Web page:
I think that about covers the stuff I really enjoy doing to maintain a healthy shoulder! Please leave more questions in the comments if you have them.

I'm sort of embarrassed about this because I'm not a super intense person, but here's a video of my 100-kilo hang split clean on Thursday!

video

Friday, March 16, 2012

Ideas for a Healthy Shoulder, Part 1

Adam Wolfe recently asked
how I keep my shoulder "healthy, strong, and throwing far"
via my facebook page. I'm going to start off by saying pre-habilitation is much better than re-habilitation! Doing any number of these exercises in an effort to scare off shoulder problems before they start is something any kind of thrower won't regret! There are sort of two categories to my answer; exercises I've been told to do to maintain a healthy shoulder, and things I believe help my shoulder every day, even if I didn't know they would at first.

Most javelin throwers are (hopefully) familiar with basic Thera-band exercises designed to build strength in the shoulder. Watch this video to see flexion and abduction exercises demonstrated. I like that this guy emphasizes keeping the thumb up, as this is what people I trust have told me! Also try these at a 45-degree angle to your shoulder (if straight forward is 0 and straight out to the side is 90), again keeping the thumb up. This video demonstrates internal and external rotation exercises. It's really important to only use your shoulder to do these motions; keep your core strong. In the past, I have done these both as part of a workout and to warm up for throwing. The volume and resistance can be higher (as long as form is good) if you're doing them purely for strength, say at the end of a workout. I only do one set of 10 or so (quality!) repetitions each if I'm warming up to throw.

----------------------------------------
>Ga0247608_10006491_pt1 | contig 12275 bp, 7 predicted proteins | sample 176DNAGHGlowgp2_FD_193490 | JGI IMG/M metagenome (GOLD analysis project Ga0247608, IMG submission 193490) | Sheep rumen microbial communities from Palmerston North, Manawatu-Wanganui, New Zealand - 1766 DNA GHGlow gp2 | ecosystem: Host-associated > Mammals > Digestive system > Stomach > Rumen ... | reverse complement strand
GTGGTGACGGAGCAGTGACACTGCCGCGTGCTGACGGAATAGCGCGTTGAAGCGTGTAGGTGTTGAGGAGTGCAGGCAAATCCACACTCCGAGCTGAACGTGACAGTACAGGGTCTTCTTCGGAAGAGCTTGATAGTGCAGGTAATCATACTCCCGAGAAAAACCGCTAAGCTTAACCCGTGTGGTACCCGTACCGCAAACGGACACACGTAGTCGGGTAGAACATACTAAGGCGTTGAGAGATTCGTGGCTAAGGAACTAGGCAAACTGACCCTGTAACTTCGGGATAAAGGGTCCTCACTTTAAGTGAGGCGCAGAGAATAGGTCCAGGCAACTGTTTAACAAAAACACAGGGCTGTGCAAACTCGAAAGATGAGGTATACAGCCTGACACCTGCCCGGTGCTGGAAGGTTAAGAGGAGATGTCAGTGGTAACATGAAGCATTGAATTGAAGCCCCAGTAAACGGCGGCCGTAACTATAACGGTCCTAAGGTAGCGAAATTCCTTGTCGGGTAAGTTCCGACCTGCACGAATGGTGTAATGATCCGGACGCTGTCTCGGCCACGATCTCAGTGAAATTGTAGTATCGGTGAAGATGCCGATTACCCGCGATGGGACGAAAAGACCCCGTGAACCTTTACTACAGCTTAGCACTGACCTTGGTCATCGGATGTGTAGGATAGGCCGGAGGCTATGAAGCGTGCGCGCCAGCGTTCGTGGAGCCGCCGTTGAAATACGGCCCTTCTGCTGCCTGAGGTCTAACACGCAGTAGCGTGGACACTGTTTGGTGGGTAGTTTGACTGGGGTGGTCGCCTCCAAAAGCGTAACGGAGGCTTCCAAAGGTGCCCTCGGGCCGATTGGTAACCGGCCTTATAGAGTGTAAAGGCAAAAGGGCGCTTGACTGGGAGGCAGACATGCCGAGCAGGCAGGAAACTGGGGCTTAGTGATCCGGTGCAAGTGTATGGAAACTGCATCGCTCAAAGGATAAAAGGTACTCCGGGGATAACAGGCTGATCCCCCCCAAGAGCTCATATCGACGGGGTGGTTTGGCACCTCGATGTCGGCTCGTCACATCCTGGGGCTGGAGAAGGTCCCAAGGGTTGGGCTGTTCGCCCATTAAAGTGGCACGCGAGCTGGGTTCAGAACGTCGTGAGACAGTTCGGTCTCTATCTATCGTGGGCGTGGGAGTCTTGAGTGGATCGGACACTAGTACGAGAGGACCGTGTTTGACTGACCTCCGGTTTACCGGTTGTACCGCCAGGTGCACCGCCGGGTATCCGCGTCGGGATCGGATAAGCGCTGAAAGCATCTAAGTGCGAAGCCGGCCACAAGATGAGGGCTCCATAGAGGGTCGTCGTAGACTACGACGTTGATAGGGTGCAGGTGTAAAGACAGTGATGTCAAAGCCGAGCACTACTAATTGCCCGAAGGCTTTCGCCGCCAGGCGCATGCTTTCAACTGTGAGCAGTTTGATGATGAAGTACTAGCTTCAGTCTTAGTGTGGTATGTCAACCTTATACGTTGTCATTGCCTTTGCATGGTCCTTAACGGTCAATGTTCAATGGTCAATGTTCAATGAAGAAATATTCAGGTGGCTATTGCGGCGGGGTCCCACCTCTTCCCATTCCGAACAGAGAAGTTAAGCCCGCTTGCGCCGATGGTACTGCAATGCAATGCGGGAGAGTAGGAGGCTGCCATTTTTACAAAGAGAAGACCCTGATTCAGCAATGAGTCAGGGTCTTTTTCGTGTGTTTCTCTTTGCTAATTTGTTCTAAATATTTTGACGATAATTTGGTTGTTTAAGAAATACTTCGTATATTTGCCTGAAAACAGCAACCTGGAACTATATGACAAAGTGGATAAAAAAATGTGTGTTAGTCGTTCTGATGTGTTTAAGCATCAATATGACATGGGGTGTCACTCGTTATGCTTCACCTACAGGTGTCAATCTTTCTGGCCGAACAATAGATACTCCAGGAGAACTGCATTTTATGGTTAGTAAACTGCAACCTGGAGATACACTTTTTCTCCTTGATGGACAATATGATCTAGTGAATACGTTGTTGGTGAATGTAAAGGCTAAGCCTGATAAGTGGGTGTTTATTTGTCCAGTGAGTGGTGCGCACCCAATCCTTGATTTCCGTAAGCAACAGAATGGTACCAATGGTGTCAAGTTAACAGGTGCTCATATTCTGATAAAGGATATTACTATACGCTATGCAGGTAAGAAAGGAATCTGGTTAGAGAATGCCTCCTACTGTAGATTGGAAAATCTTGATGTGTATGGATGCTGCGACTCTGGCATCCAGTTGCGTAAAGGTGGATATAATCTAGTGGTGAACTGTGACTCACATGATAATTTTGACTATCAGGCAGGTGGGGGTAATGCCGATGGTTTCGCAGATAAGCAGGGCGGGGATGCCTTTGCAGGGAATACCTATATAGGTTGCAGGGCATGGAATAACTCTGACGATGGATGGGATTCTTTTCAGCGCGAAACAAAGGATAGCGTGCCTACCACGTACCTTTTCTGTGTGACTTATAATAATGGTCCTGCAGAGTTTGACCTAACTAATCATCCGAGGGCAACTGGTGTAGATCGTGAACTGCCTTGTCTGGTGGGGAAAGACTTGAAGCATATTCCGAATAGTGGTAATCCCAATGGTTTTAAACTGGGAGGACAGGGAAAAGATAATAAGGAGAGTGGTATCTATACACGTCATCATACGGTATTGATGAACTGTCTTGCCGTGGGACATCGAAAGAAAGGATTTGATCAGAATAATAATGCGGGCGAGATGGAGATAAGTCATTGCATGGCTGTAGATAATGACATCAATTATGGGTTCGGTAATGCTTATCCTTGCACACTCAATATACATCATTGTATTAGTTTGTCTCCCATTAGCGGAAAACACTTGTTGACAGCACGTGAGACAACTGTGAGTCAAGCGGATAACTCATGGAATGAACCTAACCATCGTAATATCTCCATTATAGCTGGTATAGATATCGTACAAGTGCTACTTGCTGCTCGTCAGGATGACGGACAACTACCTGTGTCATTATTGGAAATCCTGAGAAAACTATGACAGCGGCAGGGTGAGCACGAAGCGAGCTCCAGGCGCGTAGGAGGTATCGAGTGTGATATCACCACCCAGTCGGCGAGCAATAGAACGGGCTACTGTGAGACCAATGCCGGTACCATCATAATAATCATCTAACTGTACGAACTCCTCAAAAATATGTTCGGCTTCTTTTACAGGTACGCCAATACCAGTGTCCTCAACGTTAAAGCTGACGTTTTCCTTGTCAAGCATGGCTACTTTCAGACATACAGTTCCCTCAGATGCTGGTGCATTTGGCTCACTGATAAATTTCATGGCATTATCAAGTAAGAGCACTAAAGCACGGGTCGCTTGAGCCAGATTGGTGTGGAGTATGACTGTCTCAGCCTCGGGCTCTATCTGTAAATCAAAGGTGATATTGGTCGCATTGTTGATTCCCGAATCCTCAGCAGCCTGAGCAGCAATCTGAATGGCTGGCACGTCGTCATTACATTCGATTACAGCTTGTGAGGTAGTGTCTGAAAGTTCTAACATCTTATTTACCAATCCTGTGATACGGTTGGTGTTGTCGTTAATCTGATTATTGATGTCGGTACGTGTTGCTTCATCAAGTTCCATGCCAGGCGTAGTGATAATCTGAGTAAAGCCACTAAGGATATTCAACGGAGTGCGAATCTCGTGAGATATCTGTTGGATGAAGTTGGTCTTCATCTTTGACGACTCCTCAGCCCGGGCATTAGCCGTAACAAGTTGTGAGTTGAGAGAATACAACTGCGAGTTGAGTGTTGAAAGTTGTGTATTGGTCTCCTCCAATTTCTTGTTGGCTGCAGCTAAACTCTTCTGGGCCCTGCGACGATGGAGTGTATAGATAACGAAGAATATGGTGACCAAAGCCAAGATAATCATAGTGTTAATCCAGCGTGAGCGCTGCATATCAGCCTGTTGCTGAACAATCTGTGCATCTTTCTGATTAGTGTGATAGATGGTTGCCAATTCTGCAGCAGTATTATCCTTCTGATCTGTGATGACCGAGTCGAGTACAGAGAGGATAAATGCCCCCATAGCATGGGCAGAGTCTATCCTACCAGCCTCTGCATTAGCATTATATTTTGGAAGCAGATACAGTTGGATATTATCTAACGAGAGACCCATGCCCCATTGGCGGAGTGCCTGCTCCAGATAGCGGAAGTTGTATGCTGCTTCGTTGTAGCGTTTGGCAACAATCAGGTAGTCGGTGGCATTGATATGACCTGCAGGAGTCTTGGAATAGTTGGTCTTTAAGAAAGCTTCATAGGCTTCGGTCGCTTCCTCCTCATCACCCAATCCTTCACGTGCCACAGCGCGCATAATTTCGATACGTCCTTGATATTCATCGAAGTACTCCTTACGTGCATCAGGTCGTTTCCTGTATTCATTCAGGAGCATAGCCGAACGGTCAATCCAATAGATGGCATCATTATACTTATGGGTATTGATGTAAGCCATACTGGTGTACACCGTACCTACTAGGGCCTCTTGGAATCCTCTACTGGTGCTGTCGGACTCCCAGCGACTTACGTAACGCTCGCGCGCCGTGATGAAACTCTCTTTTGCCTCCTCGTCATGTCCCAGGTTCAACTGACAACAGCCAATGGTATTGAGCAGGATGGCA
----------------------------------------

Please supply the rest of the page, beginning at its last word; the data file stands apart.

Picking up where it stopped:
The resistance band exercises above are for shoulder stability, but shoulder mobility is important for staying healthy, too! Chris Garcia, one of the athletic trainers here at the center, has worked with me this year on some moves that I would never have thought of. They're designed for general upper back/shoulder flexibility and control.
1. Arm Slides: Lie on your back, with feet on the floor and knees up. Keeping your back pressed to the floor, place fingertips next to your ears, with elbows about 2-2.5 inches away from each other above your face. Slide your fingertips up, keeping your elbows the same distance away from each other the whole time. Return to start, and repeat 5-10 times. Only go as far up with your fingertips as your technique (elbow proximity) allows! The more mobility you get, the further away from your head your fingertips will get.
2. Reach, Roll and Lift: Sit on your knees on the floor, resting your butt on your flat feet. If this is already something you can't do, stretch your quads! Lean forward to rest your forehead on the floor and reach your arms long above your head, placing hands flat on the ground. Next, roll your outstretched hands so they're facing the ceiling and the backs of them are resting on the ground. Keeping your upper back flat, everything else motionless and your arms straight, lift one hand at a time straight up as far as you can. Do 5-10 repetitions for each arm.

We did a lot of gymnastics last year, and while I don't think the high bar did much for me because I was not good at any serious skills, I really felt the benefit of the rings, and am doing them again this block. The ring exercises we do are simply supporting body weight for 20 or more seconds, marching hands forward and backward (alternating) while supporting your weight, pumping hands in and out laterally, and doing small circles inward and outward. You can also do dips on the rings, short body swings back and forth, and muscle-ups if you're ready for that! This guy is really serious about ring strength, and he has a very messy room! I also really like skin-the-cats on the rings. Bonus: These work your core, too! Javelin throwers tend to have flexible shoulders, so it's kind of gross how extended you can get at the end of the movement! Photo below by Donald Miralle for ESPN the Magazine.